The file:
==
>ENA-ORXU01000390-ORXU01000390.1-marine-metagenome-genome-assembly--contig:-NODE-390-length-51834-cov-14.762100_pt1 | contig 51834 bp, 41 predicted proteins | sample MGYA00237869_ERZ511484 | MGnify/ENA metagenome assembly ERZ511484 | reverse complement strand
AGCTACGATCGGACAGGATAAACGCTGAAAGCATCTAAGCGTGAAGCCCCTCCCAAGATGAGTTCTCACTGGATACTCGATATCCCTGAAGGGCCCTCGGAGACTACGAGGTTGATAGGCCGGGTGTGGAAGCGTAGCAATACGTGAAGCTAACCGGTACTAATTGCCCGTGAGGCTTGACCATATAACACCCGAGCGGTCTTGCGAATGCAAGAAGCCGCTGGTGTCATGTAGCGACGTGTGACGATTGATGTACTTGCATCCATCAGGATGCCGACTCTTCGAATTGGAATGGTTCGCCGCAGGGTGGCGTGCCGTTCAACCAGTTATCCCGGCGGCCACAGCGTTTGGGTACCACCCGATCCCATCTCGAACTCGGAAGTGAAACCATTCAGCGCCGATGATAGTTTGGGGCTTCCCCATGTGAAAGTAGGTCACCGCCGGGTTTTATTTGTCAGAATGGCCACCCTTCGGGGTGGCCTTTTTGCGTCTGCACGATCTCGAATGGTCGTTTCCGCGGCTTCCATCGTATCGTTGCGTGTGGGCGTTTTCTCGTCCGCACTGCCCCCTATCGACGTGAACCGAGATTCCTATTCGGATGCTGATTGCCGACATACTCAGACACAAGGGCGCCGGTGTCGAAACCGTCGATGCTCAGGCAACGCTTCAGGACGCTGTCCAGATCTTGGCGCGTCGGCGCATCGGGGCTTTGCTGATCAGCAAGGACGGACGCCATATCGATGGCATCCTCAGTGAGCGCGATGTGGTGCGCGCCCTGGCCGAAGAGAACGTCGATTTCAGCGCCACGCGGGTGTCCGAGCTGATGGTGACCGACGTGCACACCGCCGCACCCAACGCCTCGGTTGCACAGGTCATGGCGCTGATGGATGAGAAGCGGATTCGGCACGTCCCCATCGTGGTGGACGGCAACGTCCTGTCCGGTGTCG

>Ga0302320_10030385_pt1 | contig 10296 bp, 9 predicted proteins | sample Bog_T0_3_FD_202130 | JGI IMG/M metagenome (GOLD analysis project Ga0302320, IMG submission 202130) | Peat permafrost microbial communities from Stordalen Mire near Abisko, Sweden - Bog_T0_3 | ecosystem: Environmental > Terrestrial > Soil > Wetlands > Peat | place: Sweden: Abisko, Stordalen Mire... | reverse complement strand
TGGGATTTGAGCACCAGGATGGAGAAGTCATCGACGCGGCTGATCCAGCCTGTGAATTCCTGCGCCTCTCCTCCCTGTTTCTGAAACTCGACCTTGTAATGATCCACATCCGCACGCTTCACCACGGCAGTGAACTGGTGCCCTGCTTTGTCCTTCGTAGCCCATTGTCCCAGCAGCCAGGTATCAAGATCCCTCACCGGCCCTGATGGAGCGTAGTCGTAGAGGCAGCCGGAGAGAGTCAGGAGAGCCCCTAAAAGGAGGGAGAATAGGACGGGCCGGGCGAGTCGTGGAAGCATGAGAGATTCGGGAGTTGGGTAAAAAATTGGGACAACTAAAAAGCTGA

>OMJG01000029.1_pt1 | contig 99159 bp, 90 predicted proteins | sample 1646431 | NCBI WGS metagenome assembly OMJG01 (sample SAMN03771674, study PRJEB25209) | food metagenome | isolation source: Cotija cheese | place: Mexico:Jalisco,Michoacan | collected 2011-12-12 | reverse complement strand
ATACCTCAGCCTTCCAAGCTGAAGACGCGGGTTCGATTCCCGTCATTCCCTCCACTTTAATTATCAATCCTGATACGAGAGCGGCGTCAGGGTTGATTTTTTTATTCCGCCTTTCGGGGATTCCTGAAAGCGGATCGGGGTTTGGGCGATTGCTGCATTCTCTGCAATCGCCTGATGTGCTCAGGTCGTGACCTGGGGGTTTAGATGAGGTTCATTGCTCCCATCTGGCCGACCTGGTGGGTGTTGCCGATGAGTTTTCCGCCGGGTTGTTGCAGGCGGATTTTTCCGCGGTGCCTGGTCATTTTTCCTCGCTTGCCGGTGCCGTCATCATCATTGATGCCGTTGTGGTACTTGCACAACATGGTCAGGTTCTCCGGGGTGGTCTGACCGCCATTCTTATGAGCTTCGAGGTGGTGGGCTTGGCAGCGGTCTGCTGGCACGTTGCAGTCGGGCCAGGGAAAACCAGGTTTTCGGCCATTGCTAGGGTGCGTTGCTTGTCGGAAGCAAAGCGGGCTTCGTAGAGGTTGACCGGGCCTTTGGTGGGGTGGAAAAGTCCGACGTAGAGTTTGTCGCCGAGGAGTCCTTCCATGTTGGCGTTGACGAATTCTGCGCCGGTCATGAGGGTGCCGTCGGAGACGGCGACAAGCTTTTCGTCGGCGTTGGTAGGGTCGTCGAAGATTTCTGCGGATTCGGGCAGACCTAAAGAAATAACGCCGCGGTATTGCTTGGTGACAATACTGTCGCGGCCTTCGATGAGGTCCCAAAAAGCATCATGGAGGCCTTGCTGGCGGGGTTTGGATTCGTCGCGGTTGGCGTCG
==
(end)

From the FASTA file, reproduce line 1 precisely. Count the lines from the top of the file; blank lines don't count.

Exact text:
>ENA-ORXU01000390-ORXU01000390.1-marine-metagenome-genome-assembly--contig:-NODE-390-length-51834-cov-14.762100_pt1 | contig 51834 bp, 41 predicted proteins | sample MGYA00237869_ERZ511484 | MGnify/ENA metagenome assembly ERZ511484 | reverse complement strand